polling. there were so many controversies. when wikileaks came out in that moment, it was as if it breathed new life into donald trump's campaign. there is a lot out there, and donald trump himself, already that seems at least to point in a direction or at the very least have a justification for an investigation. >> especially carter page. imagine this. you have evidence that the russians were trying to intervene in our election to the advantage of donald trump. he wanted to hurt hillary clinton. we know that. and carter page operating as an endear immediate area between the trump people and the russians, very much tied in with the russian oligarchs. here is a guy who clearly was one of the ways that the russians were using or people in russia were using to try to make themselves available to trump
people. and then why wouldn't the fbi check this guy out? wouldn't you want to know what the russians were saying to him on the phone? of course you would. you want to know how the russians were using them. >> they had their eyes on him from 2013, right? >> yeah. so seems to me for the republican party under trump and for mr. nunes and all those staff people, that basically hooked their whole case on the fact that they believe the carter page should not have been surveilled. that's their main case. this guy's a little goofy in his manner and the way he's presented himself 2456789 guy isn't worthy of putting an eye on and figure out what he's doing? it's ridiculous because think of it this way. if the fbi had not been checking up on what carter page was doing, everybody would say, wait a minute, they let it go. they missed a great opportunity.
>> chris matthews. catch him on "hardball" every night at 7:00 p.m. eastern. chris hayes is on the phone, host of "all in" on nbc. you've done a lot of interviews with him over time trying to get down to who exactly he was talking to, when he was talking to, why he was being cagey. i want to play some of your interviews with him to remind viewers of what they were like. >> i genuinely hope, carter, that you are innocent of everything because you're doing a lot of talking. >> i hope that -- >> it's either bold or reckless. >> it's been fun. >> thanks for coming by. >> in the interest of getting the truth out there -- because when the truth comes out, when speaker paul ryan says the fisa warrant, the details about the dodgy dossier and what happened and all those documents is going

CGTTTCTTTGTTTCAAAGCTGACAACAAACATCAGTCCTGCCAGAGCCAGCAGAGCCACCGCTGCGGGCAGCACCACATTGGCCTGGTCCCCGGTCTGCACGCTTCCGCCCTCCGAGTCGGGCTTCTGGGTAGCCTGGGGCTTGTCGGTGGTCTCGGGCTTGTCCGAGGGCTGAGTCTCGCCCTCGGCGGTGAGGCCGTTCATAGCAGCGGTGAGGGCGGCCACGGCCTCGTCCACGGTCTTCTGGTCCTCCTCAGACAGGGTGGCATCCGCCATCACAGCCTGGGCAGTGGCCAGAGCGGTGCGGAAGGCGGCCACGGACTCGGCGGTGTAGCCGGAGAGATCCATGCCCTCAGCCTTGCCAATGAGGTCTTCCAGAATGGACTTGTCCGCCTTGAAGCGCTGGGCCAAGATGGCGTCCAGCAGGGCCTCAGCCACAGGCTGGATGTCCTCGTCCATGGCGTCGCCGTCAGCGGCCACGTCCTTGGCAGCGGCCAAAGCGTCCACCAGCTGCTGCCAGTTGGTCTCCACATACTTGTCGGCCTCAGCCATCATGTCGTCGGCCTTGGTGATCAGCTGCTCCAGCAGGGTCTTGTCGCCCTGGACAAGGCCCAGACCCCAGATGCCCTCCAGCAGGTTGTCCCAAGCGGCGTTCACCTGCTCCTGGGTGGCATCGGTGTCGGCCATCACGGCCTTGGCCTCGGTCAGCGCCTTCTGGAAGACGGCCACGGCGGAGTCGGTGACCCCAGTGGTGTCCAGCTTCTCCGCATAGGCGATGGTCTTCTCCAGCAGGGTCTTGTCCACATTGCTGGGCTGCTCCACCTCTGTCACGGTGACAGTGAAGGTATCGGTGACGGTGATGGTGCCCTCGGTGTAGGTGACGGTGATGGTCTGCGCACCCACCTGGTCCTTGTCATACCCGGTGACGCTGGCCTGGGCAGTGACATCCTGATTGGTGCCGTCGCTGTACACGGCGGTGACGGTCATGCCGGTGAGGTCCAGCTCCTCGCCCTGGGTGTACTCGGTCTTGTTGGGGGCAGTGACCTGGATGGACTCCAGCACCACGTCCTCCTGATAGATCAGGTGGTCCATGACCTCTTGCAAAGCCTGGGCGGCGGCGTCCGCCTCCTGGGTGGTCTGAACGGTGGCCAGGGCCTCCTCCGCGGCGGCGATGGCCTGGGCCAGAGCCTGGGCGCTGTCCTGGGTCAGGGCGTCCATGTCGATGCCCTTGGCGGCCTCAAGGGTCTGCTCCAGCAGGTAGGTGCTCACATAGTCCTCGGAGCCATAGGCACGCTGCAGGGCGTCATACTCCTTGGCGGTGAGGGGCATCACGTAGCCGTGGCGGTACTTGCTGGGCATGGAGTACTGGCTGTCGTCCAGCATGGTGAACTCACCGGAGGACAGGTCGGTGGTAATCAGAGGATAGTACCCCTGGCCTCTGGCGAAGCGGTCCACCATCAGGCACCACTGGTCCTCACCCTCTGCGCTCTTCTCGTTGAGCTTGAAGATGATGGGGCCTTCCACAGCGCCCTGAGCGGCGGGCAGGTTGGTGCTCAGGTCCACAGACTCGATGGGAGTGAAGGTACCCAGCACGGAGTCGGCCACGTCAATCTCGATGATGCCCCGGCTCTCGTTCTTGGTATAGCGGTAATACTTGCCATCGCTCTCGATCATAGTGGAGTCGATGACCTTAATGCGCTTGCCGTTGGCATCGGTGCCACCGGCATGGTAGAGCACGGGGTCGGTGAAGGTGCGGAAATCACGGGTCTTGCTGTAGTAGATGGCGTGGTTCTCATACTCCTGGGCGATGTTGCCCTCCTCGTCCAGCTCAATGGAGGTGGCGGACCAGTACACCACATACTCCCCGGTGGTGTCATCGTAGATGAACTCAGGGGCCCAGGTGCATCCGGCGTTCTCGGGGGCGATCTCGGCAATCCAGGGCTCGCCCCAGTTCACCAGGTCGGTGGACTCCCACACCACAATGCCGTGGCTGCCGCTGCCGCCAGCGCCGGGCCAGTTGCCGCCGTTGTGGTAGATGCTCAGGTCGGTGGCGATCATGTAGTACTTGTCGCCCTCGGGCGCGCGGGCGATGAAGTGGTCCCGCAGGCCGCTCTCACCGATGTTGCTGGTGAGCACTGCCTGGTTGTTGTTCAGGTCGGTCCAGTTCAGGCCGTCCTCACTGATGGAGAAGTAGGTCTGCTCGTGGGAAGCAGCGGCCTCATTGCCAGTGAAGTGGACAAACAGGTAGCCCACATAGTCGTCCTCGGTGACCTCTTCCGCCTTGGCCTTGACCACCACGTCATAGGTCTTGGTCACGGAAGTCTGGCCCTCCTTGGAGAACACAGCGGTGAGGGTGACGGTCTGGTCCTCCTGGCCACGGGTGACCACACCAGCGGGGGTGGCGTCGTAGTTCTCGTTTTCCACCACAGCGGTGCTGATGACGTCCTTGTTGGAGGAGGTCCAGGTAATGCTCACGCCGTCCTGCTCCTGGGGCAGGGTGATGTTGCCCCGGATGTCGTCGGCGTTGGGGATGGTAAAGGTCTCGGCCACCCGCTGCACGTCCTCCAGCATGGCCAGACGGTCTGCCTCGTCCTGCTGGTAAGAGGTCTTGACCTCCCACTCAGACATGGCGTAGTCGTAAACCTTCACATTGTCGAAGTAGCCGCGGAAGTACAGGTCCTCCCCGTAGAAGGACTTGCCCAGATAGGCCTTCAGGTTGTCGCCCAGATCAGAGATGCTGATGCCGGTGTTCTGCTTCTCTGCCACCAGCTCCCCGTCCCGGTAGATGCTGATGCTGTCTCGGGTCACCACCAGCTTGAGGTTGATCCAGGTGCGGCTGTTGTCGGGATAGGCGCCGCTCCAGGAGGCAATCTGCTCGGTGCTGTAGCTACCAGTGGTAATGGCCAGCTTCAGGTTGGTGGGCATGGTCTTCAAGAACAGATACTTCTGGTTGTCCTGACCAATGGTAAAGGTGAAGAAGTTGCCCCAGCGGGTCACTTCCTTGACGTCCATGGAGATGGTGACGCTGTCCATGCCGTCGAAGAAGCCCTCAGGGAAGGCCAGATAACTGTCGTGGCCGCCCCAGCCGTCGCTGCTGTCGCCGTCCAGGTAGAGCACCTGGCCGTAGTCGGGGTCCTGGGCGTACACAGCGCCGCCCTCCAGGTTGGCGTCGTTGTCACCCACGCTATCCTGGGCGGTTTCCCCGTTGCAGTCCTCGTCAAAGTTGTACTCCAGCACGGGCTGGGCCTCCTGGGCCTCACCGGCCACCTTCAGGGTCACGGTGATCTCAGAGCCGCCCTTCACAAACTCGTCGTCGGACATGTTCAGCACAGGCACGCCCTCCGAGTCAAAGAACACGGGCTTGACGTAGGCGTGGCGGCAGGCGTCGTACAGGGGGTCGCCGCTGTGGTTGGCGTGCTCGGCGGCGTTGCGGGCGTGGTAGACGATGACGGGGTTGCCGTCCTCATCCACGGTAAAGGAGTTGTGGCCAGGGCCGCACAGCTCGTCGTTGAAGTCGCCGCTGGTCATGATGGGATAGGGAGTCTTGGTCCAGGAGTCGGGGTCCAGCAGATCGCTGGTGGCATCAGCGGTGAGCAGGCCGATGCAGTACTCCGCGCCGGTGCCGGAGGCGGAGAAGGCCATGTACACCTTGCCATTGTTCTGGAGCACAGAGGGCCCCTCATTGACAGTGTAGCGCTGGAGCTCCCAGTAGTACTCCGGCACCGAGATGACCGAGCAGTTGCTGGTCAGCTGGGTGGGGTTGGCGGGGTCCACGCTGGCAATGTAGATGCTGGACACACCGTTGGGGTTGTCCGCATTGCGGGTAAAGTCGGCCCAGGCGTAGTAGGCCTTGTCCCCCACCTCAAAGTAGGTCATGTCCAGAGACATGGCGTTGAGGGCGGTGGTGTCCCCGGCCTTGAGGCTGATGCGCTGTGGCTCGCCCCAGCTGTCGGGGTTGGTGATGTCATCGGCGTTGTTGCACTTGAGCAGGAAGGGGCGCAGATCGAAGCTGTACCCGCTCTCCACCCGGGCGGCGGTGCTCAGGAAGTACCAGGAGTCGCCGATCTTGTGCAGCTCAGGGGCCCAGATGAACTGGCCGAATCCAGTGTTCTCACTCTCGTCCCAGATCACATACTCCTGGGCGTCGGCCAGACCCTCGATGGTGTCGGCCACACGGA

to be released, that's what i'm excited about and the truth will set a lot of people free. >> can carter page see into the future when the truth comes out when paul ryan gets in this? >> it's a pretty fascinating thing he mentioned. that was back in october. it's pretty fascinating he was mentioning paul ryan explicitly okaying the fisa warrant. makes you wonder what kind of back channel communication there was. >> what is your take on this, chris, having talked to carter page u seeing this memo come out? what do you think? >> a lot of things. one, from the beginning, carter viewed himself as kind of civil rights martyr in a way, that he is on the wrong side of a vast overreach of the american surveillance state and that he will be shown to be innocent and this was all part of this, you know, conspiracy in a way. i mean it in the real terms.
like, carter held there's a conspiracy about what happened to him, about the fisa surveillance, about the fact that he was sort of referenced in the dossier, the fact he's been referenced in news reports. that conspiracy theory he has had for a while and he would send to me and our staff in text and tell me off set, has now become the official conspiracy theory of the republican party, of the republican majority on the house intelligence committee of the president of the united states. that is now the official conspiracy theory of the people that run the government with a very, very important dissent from the people that run the fbi itself. and i think actually probably the drj. there was this vast conspiracy to subvert democracy to the memo published today which is essentially carter's take on